Sunday, February 13, 2011

The cloud: Good Evil

6.You can make money without doing evil.
Google is a business. The revenue we generate is derived from offering search technology to companies and from the sale of advertising displayed on our site and on other sites across the web. Hundreds of thousands of advertisers worldwide use AdWords to promote their products; hundreds of thousands of publishers take advantage of our AdSense program to deliver ads relevant to their site content. To ensure that we’re ultimately serving all our users (whether they are advertisers or not), we have a set of guiding principles for our advertising programs and practices:(more)
One of my few readers has questioned the wisdom of turning so much information over to a large corporation.  I have to admit he has a point.  We worry about Facebook because they have shown a willingness to make money off of everything we give them.  Facebook only knows what we tell them.  Don't post anything personal, don't hit like and Facebook knows very little - you can even game it "status: spent whole weekend working on project," now let see if your boss is checking up on you.  Google on the other hand knows each word of a document, what you search on (Google knows that I 'm bad at spelling and grammar, see previous sentence for an example).  Google knows what your doing.

The advantage of cloud computing is that when bad things happen and you have to start fresh it is very easy.  To paraphrase Backaroo Banzia " remember, no matter where you go, there you are."  Last year I migrated my company's engineering data from a local server to a web-server.  During the snow storms I had the same data at home as I did at work.  My wife the college student is using this computer during the day to write papers but she can just grab a computer at school or use her computer and write with out transferring files or editing an old version of a paper.  There is a real advantage of being able to log in and work.

The problem of evaluating the cloud is we have our noses two inches from a wall.  We can only see a few bricks,  we lack the perspective to see the mural on the wall and we are too close to see the shape of the wall.   Not knowing what information will be harvested, who will use that information or how suggests that we should be cautious now.  I'd hate for my boss to learn that I'm such an awful speller, so if he asks I was working all weekend on my new project.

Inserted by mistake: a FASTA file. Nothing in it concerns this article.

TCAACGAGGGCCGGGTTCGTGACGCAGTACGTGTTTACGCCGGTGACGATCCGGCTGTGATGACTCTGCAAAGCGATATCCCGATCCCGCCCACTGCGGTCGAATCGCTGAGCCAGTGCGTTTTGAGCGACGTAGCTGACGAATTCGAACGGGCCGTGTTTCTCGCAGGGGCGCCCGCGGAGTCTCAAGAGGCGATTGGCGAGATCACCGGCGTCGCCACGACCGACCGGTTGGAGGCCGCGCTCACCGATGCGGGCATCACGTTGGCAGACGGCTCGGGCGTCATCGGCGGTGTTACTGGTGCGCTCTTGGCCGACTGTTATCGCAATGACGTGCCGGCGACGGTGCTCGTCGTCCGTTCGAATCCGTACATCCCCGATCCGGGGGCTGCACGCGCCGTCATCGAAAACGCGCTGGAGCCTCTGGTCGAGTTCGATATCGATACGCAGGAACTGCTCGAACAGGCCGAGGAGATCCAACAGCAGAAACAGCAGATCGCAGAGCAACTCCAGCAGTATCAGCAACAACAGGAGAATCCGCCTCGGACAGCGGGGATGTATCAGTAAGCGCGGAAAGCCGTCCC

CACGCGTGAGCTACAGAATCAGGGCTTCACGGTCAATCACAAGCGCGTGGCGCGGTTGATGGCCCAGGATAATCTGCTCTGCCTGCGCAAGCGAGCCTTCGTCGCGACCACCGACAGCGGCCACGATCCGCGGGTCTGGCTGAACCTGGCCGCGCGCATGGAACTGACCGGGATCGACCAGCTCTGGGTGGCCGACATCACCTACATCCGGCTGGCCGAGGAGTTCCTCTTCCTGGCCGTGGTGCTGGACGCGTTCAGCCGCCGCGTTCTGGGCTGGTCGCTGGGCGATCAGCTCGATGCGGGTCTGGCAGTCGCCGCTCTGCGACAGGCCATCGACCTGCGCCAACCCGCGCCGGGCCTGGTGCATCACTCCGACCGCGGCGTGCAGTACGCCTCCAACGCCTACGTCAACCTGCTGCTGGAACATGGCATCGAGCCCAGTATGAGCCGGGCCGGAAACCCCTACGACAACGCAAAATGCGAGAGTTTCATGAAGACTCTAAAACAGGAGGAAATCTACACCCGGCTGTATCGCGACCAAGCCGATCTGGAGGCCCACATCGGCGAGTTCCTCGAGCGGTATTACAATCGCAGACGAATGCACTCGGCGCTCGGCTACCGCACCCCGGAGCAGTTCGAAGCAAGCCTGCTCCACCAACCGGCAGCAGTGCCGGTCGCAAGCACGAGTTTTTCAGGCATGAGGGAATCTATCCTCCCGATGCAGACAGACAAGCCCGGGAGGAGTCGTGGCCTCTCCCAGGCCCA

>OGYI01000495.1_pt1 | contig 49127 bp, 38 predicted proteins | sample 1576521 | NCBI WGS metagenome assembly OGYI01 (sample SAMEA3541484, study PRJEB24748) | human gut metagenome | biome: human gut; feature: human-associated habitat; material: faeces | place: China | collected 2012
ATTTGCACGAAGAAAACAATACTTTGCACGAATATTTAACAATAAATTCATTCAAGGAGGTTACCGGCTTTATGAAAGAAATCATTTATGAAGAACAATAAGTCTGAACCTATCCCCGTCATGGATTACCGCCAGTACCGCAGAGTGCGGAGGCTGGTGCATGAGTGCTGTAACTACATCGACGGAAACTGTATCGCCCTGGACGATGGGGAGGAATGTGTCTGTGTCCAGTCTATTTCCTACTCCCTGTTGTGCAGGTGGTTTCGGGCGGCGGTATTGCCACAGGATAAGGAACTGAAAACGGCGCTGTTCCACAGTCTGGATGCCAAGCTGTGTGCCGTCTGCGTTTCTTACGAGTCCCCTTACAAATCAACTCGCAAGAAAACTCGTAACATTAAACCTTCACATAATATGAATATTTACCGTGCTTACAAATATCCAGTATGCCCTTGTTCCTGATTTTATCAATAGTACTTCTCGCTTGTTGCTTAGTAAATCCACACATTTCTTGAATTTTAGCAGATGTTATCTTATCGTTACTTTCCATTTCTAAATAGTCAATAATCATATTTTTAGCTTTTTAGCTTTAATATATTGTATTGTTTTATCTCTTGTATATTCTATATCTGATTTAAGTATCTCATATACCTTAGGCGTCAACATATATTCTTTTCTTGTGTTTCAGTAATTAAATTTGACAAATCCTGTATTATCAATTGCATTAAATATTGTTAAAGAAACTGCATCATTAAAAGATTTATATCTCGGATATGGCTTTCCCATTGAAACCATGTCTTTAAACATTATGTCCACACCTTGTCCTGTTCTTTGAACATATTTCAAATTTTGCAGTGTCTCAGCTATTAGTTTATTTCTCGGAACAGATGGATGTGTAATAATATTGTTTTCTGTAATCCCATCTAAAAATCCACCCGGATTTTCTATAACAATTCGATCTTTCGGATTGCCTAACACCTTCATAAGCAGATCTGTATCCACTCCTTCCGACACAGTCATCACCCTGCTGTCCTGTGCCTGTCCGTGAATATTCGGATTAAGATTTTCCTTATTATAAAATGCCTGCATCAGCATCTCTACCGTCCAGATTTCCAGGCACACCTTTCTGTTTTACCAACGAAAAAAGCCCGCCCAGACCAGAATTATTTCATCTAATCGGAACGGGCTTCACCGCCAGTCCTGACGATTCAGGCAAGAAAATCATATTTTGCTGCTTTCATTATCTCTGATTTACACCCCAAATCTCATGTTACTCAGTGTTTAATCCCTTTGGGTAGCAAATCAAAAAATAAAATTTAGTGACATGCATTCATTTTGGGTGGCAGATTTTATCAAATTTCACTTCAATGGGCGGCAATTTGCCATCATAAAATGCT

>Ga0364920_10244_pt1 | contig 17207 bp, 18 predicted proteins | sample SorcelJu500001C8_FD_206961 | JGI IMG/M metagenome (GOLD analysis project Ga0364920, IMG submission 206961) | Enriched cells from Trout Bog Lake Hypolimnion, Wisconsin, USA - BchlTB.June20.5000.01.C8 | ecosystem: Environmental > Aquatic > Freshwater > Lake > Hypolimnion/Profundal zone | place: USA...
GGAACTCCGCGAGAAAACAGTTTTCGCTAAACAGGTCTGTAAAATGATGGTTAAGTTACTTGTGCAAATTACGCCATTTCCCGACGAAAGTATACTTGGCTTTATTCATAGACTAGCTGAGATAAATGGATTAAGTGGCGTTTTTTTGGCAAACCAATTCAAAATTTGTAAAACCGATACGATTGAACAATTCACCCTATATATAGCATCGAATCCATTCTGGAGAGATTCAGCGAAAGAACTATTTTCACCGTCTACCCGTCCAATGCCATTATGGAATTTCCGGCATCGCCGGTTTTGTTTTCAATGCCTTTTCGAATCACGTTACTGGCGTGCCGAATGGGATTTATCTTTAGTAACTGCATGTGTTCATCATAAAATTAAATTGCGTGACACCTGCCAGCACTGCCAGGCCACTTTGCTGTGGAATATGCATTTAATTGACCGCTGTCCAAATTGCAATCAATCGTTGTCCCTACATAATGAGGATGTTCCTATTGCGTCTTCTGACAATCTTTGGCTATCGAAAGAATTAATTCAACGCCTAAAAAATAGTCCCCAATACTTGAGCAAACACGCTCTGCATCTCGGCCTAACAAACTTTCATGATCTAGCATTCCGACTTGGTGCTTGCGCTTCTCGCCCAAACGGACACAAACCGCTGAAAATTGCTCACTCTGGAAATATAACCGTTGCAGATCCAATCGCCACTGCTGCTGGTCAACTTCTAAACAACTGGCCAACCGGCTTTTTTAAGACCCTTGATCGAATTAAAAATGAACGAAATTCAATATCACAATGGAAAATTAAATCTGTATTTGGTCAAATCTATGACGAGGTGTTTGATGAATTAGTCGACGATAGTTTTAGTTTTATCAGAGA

1 comment:

  1. I was thinking this morning, before I read your post, that technology appears to exist to make us all passive, lazy sheep. Obviously, this is not always the case but it seems that the most often-used devices are those which reduce our effort. Who needs to walk up to the TV and hit the power button? Why walk three blocks to the store when you can drive there?

    However, more recent devices are about information: how to get it, how to send it and how to store it. Phone -> cell phone -> smartphone (trackable) ... Film -> VHS -> DVD -> Netflix (trackable)... LPs -> tape -> CD -> mp3 (with DRM - trackable) and TV -> VHS -> DVR (trackable).

    Working in an audit department, I've learned that it's easy for someone to intentionally or unintentionally hit the wrong button and release private information or shift funds or do something which is against the mission of the bank (won't even delve into rules, guidelines, laws and regulations). The cloud is convenient and it reduces work. It's also a potential weapon for rogue activity. Therefore, despite my appreciation for Chrome, Google, and Picasa, I trust no organization to be entirely non-evil.

    This was more cogent in my head before I started typing. Sorry if I rambled. How's your new project going? I heard you've been working on it all weekend!